Yesterday I made it crystal clear that I favor an FBI investigation into the allegations made by Christine Blasey Ford against Brett Kavanaugh. I do so because it seems to me that this is the only way to insure that she will receive due process under the law. To date, all arguments for a full and complete probe of Dr. Ford's allegation of sexual assault against Judge Kavanaugh have fallen on deaf ears. That leaves me with one question? WHY?
There seems to be a God awful rush to cram Brett Kavanaugh down our throats and to force his way onto the Supreme Court, which is puzzling to me. There are no specific guidelines that mandate that Judge Kavanaugh be confirmed by a date certain. Even if the Republicans lost control of the U.S. Senate, it would still be possible for them to confirm either Judge Kavanaugh or another reliably conservative judge to the Supreme Court before handing control over to the Democrats. So there's no good reason for this stampede to confirmation.
Well, that's not entirely true. While it is conceivable that Senate Republicans could push through a Kavanaugh nomination to the Supreme Court during to so-called "lame duck" session, they may find it difficult to do so if they lose control of the Senate in the mid-term elections. However, never underestimate Mitch McConnell's determination to make the Supreme Court the legal branch of the Republican Party. More to the point, however, the Republicans are extremely determined to place this particular conservative on the Supreme Court because he is the one judge among many others who has expressed the idea that Roe v. Wade CAN be overturned. One added advantage to having a conservative like Brett Kavanaugh on the Supreme Court is that it is possible that his legal reasoning may allow for a more far-ranging interpretation of the "right to life" philosophy. There are many within the pro-life movement who would argue that birth control pills fall within the heading of a mechanism of abortion, thus laws banning birth control pills would also come under judicial review.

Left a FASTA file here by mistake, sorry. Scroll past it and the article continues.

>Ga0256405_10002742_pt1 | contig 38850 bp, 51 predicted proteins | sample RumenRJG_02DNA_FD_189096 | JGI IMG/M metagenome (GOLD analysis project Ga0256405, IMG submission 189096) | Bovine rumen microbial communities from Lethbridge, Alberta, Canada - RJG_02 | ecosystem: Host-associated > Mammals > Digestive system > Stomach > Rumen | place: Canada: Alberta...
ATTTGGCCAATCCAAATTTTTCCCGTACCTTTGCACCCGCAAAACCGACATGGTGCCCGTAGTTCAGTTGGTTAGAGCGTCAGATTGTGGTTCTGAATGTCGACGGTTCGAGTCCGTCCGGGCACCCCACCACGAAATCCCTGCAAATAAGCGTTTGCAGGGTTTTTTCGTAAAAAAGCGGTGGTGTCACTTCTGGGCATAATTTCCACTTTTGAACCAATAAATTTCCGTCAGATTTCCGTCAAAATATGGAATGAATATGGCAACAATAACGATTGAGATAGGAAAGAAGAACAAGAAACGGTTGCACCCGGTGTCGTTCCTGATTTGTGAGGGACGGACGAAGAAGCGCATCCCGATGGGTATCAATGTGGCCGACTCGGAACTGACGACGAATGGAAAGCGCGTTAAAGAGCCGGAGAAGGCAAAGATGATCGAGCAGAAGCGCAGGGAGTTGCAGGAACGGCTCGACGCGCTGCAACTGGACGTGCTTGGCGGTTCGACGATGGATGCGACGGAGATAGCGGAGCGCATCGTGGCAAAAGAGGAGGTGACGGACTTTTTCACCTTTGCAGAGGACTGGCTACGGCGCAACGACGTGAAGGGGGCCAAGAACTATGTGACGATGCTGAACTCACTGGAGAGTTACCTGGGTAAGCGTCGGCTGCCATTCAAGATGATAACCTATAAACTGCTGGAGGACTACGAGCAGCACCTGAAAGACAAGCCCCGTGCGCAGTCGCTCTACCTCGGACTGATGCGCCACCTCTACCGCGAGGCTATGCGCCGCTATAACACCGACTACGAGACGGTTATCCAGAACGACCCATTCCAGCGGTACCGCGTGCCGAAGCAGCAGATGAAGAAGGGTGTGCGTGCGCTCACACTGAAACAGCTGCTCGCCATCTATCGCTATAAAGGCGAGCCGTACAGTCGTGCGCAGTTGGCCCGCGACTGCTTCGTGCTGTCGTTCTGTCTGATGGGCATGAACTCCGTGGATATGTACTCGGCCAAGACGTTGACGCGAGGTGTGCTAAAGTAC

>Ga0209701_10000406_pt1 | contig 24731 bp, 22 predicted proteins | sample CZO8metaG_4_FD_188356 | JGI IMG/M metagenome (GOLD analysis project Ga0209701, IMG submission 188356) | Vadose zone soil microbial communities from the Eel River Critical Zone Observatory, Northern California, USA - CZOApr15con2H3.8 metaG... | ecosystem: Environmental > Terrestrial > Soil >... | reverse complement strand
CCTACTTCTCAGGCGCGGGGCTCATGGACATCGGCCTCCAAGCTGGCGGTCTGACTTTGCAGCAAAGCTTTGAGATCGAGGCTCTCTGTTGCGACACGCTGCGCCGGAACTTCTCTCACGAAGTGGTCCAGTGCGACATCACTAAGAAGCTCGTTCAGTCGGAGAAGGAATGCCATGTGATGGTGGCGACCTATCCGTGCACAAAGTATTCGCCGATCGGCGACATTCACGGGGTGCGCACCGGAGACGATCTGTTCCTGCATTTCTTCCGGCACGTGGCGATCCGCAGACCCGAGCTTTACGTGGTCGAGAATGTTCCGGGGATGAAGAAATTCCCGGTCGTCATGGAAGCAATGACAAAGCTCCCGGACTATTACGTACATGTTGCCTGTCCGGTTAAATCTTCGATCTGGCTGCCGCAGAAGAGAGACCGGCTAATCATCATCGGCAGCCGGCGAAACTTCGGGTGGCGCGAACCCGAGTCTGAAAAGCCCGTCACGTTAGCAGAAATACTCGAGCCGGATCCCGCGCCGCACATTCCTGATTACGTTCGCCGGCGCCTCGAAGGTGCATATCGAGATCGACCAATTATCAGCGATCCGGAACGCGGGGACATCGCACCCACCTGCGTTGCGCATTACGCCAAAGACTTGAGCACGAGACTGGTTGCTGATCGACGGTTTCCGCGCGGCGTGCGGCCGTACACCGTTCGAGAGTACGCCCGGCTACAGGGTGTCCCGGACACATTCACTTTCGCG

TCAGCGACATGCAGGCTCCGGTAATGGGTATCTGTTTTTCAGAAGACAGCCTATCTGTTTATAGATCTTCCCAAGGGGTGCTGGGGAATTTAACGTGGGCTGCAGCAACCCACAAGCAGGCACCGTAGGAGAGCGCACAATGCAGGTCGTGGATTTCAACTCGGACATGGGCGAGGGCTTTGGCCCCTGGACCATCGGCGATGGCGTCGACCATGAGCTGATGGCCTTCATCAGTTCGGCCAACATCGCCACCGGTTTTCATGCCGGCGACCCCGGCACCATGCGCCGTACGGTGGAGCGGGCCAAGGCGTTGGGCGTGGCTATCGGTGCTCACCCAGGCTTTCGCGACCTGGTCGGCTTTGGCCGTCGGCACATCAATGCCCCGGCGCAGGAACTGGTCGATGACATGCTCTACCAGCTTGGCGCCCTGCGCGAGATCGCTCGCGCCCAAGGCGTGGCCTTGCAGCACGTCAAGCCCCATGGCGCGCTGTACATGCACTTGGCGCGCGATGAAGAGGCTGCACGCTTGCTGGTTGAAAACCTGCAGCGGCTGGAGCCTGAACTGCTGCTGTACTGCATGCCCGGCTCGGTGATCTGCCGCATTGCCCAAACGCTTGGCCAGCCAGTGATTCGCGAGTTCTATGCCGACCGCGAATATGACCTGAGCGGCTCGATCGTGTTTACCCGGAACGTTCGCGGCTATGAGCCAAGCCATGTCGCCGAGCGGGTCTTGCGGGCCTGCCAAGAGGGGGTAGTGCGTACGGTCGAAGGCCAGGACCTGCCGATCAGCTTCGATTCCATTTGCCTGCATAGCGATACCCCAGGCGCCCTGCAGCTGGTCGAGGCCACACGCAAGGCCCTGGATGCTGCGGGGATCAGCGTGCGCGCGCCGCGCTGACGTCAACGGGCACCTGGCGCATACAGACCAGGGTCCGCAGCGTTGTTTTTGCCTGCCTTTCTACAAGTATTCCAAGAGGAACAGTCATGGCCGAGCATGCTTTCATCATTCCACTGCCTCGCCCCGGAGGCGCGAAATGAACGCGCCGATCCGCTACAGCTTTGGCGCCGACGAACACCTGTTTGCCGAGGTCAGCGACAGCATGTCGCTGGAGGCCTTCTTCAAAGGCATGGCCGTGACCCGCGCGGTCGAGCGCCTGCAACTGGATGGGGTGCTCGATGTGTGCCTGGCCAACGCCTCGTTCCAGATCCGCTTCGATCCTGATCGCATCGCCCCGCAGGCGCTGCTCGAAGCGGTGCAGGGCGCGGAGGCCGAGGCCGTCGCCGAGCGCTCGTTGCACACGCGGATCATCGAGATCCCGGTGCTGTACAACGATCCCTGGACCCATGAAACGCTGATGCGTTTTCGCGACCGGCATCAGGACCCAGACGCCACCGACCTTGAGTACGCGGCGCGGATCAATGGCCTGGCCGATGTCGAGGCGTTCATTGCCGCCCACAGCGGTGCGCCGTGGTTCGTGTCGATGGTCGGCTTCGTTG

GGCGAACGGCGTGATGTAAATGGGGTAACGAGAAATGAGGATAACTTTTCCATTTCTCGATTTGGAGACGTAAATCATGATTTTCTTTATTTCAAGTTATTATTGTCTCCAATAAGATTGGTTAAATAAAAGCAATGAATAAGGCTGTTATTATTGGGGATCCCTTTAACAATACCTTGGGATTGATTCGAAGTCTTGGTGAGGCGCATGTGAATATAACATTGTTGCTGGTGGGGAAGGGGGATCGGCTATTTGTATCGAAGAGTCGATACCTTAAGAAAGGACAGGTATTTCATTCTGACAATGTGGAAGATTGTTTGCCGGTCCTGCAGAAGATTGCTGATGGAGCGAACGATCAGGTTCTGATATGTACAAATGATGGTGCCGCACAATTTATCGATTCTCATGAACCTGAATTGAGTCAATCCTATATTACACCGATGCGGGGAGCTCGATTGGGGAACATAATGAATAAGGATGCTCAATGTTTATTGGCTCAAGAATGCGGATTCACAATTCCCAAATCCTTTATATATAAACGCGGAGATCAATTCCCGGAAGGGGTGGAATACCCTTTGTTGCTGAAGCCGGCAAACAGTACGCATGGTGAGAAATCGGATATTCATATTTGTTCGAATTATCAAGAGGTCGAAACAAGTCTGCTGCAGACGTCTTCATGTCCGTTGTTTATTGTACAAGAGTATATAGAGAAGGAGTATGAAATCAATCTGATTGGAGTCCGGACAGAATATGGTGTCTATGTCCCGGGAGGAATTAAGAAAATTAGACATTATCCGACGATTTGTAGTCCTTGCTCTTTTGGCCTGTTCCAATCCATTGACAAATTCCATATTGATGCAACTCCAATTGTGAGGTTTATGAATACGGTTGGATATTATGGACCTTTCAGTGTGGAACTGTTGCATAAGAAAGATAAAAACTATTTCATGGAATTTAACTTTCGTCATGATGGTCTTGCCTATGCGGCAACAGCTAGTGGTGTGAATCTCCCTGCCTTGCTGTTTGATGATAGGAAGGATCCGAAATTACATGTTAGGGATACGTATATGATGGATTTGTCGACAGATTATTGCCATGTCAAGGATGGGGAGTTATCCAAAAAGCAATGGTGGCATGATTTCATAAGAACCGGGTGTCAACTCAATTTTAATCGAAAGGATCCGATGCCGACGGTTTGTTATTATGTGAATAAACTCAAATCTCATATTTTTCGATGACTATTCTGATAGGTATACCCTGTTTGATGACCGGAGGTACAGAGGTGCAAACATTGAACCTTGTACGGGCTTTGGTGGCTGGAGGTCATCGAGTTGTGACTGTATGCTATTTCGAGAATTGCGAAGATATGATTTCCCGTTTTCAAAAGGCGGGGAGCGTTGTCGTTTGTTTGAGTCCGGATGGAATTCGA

Apart from the area of reproductive rights, it can be assumed that Judge Kavanaugh would be a restrictive voice on the Court for a good many other issues affecting women in a negative way. There is the matter of women in the workplace, for instance. There are laws on the books covering sexual harassment and equal pay for equal work. These too would be subject to judicial review and Judge Kavanaugh has been closely linked with Antonin Scalia's originalist legal philosophy. Originalist legal thinking has tended to take a narrow view with respect to workplace discrimination. A broad view of the subject would look at the issue from a practical perspective. Employee X is a male and Employee Y is a female. They both do the same job yet Employee Y doesn't get paid as much as Employee X. The very fact that there is this kind of disparity based on gender would constitute discrimination under a broad interpretation of discrimination law. Originalists, however, would insist that the employer would have had to INTEND to discriminate in order for anti-discrimination law to apply.
Brett Kavanaugh seems to blend in nicely with the "turn back the clock" spirit that seems to have taken root in Republican conservatism. There seems to be a nostalgic wish to go back to the good old days when women were women and they knew their place, which for the most part meant staying home, having babies and taking care of the needs of their husbands. This attitude seems to permeate through many segments of the Republican base. Thus by gaining total control of the federal judicial system, Republicans can set the stage for a return to those good old days. And there is one added benefit to such revisionism. This cultural shift would tend to stimulate the Republican base and hopefully motivate Republicans to come out and vote in the mid-term elections.
Like it or not, Brett Kavanaugh's confirmation to the Supreme Court may very well wipe out many if not all of the gains made by women over the past fifty years. How will this help Republicans? It will create an atmosphere in which women are pushed back onto the sidelines of American political life. Republicans are acutely aware of the wide and ever widening gender gap that exists in today's political world. What better outcome for Republicans politically than to turn back the clock and create an atmosphere in which women are no longer encouraged to be all they can be? Wouldn't it be a better world for Republican politicians if the workplace environment discouraged women from being engaged and involved in the world outside the home? That being the case, rushing Brett Kavanaugh's confirmation to the Supreme Court makes total sense.
Filed under: Politics